What is a DSM?
A DSM is a means to rapidly and effectively settle disagreements on whether a country has acted in conformity with its international obligations. It provides a venue for states or/and private investors to bring their complaint to an impartial body that will settle their dispute based on the agreement under which the complaint is brought. The mechanism also provides a chance to develop the interpretative understanding of the agreements in order to tackle situations unthought-of or overlooked at the time of negotiations.[i] These mechanisms come in several forms such as: a permanent court, similar to the Court of Justice of the European Union, or an arbitral tribunal or panel with possibly an appeal body, similar to the World Trade Organization (WTO). However, the most common form of dispute settlement in FTAs is based on a panel nominated by the parties without any appeal mechanism.[ii]
[i] European Comm'n, Dispute Settlement in a Nutshell, at http://ec.europa.eu/trade/policy/accessing-markets/dispute-settlement/
[ii] Edna Ramírez Robles, Politial & Quasi-Adjudicative Dispute Settlement Models in European Union Free Trade Agreements: Is the Quasi-adjudicative Model a Trend or Is It Just Another Model? (Staff Working Paper ERSD-2006-09 ed., World Trade Org. Econ. Research & Statistics Div. 2006), at https://www.wto.org/english/res_e/reser_e/ersd200609_e.pdf.
Why is a DSM important in FTAs?
FTAs create trade forums for closer and deeper integration among member states, but their economic benefits can only be realized if they are faithfully implemented. [i]
As disputes will inevitably arise regarding the scope, nature and interpretation of the agreement, a DSM is necessary to resolve conflicts. DSMs help to maintain congeniality among member states, and help to avoid unresolved disputes from festering, which can lead to a reduction of the FTA’s benefits. Moreover, most of the benefits of an integration platform come from non-tariff obligations, which need to be backed up, by clarification and enforcement to produce gains. FTAs therefore typically include some mechanism incorporating elements of compliance, enforcement and dispute settlement.[ii] Even if no disputes are anticipated, enforcement provisions in a FTA reinforce the commitments of the governments, make their promises more credible, and signal that the FTA is a solid platform for investment that will create jobs and economic growth.[iii]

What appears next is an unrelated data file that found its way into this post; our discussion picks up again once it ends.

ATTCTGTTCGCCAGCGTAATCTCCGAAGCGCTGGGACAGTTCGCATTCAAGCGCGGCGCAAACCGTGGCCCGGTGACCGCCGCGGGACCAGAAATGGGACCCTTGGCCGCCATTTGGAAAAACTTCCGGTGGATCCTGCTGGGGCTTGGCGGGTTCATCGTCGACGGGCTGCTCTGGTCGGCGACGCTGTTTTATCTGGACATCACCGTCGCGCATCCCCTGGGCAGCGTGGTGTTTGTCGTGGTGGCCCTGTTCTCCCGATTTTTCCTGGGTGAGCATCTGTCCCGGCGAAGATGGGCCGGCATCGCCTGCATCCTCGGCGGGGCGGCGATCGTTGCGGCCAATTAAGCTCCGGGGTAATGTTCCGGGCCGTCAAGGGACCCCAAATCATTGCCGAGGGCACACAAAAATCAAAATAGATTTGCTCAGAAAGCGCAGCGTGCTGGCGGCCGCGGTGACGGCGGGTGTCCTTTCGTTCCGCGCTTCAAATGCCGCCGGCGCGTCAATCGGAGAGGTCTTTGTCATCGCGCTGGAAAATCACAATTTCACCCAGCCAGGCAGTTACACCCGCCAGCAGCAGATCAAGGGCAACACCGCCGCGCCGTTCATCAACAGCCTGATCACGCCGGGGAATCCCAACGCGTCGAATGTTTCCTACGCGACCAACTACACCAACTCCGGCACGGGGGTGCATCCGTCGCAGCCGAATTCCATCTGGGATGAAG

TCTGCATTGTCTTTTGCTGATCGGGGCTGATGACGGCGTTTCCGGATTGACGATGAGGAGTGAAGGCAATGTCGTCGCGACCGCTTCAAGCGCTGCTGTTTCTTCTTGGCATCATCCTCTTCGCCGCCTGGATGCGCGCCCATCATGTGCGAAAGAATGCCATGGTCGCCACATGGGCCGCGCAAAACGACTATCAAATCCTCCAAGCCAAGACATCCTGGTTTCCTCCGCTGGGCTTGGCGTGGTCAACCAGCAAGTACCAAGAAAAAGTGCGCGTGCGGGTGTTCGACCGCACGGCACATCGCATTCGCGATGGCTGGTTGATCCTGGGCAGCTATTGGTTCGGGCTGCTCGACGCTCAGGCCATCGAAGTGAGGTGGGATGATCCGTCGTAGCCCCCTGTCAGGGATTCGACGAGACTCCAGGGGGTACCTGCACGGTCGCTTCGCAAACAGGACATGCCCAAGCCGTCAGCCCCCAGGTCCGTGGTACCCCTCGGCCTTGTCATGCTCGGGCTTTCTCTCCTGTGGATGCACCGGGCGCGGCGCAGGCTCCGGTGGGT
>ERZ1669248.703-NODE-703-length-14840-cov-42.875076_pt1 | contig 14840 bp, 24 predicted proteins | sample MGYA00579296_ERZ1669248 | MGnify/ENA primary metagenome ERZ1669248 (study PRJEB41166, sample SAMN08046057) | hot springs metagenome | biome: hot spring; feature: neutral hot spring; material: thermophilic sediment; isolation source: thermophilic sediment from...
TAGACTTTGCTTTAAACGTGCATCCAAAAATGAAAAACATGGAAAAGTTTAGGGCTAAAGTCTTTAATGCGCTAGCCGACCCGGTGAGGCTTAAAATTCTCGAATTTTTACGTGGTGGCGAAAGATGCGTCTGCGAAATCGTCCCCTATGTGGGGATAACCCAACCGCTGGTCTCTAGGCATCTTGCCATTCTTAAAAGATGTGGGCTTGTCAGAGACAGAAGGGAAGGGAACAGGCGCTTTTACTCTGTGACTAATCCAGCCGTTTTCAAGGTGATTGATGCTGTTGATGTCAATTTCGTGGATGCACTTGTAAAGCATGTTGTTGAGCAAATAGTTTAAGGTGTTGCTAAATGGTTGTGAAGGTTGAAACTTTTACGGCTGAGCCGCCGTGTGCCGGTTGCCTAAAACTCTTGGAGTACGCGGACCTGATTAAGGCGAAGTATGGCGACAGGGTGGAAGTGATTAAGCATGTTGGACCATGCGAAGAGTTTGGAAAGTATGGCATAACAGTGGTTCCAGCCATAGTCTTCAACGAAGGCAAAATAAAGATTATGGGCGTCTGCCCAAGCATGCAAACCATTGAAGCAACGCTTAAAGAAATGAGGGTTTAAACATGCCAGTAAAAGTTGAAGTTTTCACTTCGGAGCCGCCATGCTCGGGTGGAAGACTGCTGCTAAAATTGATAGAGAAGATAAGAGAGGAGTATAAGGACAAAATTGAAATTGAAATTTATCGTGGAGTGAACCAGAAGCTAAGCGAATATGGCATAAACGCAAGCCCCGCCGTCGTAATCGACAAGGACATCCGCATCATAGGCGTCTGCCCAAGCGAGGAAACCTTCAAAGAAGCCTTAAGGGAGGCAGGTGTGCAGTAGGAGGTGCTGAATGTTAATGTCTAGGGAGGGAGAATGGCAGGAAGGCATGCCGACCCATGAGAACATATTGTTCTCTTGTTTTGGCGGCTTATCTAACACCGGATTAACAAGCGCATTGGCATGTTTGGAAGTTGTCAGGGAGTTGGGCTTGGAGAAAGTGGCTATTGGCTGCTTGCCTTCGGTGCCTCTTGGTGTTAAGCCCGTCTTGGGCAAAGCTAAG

[i] Amelia Porges, Dispute Settlement, in Preferential Trade Agreement Policies for Development: A Handbook Part 2. pp. 467–497 (2011), at http://siteresources.worldbank.org/INTRANETTRADE/Resources/PTAch22.pdf
What are the key elements of a DSM?
In theory, the negotiators of a FTA are free to design the mechanism as they wish, but there are many specific questions that must be answered upon negotiating a dispute settlement chapter. This section outlines the key elements that must be taken into consideration.
Type of DSM
In practice, DSMs in FTAs fall into three broad groups: political or diplomatic dispute settlement, systems based on a standing tribunal, and referral to an ad hoc arbitral panel. Political or diplomatic dispute settlement means that the disputes will be settled by negotiation and agreement between the parties. A system based on a standing tribunal, such as the Court of Justice of the European Union, consists of a court composed of judges nominated for a certain length of time who will be adjudicating the dispute between the parties. Finally, in a system based on a referral to an ad hoc arbitral panel, such as in the WTO, a panel is convened for one dispute, with terms of reference limited to that dispute. In such a case, the panel hears the written and oral arguments of disputing parties, issues a written decision applying the trade agreement’s law to the dispute, and then disbands.[i] Deciding on the type of DSM might be the most important question to be answered as it will impact the efficiency, cost and independence of the DSM.
The process of appeal of first instance panel or tribunal decisions is a possible component of a dispute resolution system. Appellate provisions can play an integral part to prevent or correct judicial errors and to ensure the certainty of the system.